BEIJING: Chinese-owned app TikTok has admitted it briefly removed a viral video that condemned Beijing's crackdown on Muslims in Xinjiang and apologised to the US teen who posted the clip.
In a post that has now been seen 1.6 million times, Feroza Aziz begins talking about eyelash curling but quickly switches to decrying China's mass detention of ethnic Uighurs and other minorities in its far northwest.
Aziz said this week that she had been blocked from posting on the app for a month after uploading the clip, then noted on Twitter on Wednesday (Nov 27) that the video had been taken down.
READ: US teen's TikTok video on Xinjiang goes viral
As her posts on various platforms racked up millions of combined views, TikTok, which has previously been accused of censoring content that Beijing does not like, insisted it had not blocked her and that her videos were still available.
But on Wednesday the company admitted having temporarily removed the video "due to a human moderation error".
The company said the video was restored around 50 minutes later after "a senior member of our moderation team identified the error and reinstated it immediately."
"It's important to clarify that nothing in our Community Guidelines precludes content such as this video, and it should not have been removed," the statement said.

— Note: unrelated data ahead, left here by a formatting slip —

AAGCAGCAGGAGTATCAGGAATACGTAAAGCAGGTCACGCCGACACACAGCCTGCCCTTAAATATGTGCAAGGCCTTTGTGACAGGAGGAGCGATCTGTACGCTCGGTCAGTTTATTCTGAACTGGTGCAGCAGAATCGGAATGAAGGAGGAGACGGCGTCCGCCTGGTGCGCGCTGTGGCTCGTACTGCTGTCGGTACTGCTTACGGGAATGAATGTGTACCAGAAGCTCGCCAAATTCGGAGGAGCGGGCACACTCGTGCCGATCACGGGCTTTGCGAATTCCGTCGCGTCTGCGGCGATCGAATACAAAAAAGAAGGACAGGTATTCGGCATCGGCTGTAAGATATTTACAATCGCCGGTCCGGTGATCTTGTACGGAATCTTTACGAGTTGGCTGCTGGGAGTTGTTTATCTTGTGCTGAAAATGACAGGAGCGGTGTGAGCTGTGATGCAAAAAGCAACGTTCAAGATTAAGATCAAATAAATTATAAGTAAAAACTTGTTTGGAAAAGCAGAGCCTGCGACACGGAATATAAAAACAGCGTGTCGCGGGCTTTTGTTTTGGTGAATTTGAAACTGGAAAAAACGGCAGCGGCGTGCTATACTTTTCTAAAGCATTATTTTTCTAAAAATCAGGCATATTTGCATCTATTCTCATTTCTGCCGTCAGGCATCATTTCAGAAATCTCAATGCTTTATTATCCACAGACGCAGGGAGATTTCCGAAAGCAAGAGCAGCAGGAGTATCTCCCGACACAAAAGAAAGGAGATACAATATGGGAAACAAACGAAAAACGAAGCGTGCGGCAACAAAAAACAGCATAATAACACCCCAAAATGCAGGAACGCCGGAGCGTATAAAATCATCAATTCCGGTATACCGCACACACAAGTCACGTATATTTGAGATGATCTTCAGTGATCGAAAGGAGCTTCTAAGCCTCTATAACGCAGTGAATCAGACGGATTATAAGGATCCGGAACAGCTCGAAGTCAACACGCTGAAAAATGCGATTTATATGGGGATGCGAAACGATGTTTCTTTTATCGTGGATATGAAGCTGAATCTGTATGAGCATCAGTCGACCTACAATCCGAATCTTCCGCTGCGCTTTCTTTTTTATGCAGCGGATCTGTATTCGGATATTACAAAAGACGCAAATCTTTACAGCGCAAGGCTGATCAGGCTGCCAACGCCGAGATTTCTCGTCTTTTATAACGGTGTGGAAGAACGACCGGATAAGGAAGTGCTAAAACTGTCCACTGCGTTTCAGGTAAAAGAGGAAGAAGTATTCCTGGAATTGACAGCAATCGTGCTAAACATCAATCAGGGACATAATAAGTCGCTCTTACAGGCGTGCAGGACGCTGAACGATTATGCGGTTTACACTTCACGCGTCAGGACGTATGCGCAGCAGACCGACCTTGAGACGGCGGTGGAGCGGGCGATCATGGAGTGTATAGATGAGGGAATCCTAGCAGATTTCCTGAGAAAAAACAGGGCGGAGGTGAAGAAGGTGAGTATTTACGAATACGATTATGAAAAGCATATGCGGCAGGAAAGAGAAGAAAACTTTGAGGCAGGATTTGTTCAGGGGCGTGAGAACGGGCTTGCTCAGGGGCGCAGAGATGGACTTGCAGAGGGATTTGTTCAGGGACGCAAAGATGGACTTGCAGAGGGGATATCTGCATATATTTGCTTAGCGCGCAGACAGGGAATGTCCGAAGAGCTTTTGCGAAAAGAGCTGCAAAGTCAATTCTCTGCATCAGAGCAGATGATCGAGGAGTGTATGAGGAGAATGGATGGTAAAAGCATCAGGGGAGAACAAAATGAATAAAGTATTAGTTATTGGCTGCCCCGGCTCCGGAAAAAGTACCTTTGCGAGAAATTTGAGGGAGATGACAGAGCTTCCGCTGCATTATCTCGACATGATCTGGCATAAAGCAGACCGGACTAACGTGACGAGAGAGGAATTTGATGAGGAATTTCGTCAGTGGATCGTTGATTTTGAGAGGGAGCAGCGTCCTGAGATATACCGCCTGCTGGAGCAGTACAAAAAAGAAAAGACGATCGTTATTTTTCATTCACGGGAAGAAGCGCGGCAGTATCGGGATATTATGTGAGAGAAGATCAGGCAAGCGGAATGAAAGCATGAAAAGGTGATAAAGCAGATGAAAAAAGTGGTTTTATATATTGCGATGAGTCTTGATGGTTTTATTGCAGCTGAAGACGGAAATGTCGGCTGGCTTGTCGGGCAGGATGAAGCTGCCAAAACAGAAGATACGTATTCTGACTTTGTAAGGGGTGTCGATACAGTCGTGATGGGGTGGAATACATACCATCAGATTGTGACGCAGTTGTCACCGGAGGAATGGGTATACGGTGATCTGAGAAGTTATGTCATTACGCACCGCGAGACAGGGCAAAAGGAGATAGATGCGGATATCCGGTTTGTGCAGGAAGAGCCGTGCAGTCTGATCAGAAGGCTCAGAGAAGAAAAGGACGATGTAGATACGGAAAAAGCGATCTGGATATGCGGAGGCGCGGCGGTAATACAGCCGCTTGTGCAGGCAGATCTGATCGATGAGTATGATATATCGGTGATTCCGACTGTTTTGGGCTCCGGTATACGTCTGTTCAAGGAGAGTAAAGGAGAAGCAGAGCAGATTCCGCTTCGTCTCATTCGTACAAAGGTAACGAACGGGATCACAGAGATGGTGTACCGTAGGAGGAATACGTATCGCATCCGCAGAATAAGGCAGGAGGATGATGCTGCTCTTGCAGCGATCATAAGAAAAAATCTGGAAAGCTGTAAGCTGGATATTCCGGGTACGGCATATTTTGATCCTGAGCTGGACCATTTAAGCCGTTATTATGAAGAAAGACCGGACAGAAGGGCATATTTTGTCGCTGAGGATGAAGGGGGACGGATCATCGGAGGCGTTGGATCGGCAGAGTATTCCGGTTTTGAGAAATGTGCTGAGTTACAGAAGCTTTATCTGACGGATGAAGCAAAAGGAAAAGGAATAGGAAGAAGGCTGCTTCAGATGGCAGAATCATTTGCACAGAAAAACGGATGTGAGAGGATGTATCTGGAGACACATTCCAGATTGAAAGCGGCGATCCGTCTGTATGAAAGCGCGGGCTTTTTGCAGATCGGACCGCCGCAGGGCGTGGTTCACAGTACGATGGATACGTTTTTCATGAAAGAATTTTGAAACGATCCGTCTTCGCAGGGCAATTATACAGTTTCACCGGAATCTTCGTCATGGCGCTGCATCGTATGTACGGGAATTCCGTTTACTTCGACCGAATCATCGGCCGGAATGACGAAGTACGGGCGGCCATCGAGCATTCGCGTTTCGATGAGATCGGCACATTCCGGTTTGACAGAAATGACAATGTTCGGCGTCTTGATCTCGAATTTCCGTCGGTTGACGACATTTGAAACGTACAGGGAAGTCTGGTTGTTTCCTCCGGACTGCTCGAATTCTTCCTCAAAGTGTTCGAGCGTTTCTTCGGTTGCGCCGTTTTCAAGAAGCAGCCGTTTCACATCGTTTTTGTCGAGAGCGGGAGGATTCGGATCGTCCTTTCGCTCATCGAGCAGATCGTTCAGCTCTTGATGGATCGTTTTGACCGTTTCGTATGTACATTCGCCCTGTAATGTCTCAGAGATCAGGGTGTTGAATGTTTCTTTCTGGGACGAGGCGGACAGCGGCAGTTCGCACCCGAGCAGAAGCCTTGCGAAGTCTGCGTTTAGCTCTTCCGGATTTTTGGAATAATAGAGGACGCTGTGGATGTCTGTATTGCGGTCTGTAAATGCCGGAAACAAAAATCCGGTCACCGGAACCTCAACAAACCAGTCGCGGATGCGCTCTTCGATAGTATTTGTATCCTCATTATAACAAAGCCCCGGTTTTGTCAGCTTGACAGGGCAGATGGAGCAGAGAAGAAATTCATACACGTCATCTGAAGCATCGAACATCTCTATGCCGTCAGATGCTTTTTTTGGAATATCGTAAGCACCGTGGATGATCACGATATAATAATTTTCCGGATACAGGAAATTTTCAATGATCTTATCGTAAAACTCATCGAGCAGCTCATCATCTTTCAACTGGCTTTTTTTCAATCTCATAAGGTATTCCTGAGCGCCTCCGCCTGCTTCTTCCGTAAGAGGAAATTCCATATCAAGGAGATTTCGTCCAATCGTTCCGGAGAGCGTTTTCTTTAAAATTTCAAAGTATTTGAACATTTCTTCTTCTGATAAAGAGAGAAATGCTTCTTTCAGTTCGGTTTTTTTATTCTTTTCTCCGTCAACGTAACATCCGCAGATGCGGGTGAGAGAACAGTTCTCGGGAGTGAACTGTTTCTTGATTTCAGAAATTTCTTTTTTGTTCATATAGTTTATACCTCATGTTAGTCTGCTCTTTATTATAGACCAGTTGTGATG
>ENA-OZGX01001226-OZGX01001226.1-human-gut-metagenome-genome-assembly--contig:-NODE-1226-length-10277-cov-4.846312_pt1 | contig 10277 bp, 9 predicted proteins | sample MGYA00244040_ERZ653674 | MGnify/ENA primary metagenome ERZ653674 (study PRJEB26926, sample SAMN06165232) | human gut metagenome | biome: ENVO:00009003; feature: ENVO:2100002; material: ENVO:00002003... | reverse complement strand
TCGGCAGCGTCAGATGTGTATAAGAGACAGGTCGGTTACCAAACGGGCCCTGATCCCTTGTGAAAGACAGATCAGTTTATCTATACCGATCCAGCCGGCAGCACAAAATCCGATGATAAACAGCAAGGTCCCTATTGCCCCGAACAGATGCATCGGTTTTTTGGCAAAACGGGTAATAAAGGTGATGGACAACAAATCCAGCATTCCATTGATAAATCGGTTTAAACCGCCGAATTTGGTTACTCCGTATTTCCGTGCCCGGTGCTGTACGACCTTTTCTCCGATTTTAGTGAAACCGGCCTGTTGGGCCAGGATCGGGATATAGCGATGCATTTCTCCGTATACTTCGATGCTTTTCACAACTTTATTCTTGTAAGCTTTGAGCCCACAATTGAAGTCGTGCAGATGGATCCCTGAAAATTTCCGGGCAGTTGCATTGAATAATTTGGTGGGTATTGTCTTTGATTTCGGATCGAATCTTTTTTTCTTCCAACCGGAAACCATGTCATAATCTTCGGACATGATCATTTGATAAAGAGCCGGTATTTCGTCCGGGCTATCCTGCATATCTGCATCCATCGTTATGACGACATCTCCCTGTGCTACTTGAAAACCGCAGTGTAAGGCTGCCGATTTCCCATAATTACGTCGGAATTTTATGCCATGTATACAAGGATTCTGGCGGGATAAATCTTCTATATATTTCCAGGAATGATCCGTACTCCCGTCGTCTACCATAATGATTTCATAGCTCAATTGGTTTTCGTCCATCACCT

"We would like to apologise to the user for the error on our part."
READ: New leak reveals how China runs Xinjiang camps
Human rights groups and outside experts say more than one million Uighurs and other mostly Muslim minorities have been rounded up in a network of internment camps across the fractious region of Xinjiang.
China, after initially denying the camps existed, now describes them as vocational schools aimed at dampening the allure of Islamist extremism and violence through education and job training.
TikTok said they have also unblocked a previous account owned by Aziz that was barred for a video featuring Osama bin Laden, which it said breached rules on posted imagery related to terrorist organisations, even if "intended as satire".
On Wednesday the group said it had "decided to override the device ban in this case."
Aziz, who describes herself as "17 Just a Muslim", said she was not convinced that the account being blocked was not related to her Xinjiang video.
"Do I believe they took it away because of a unrelated satirical video that was deleted on a previous deleted account of mine? Right after I finished posting a 3 part video about the Uyghurs? No," she wrote on Twitter.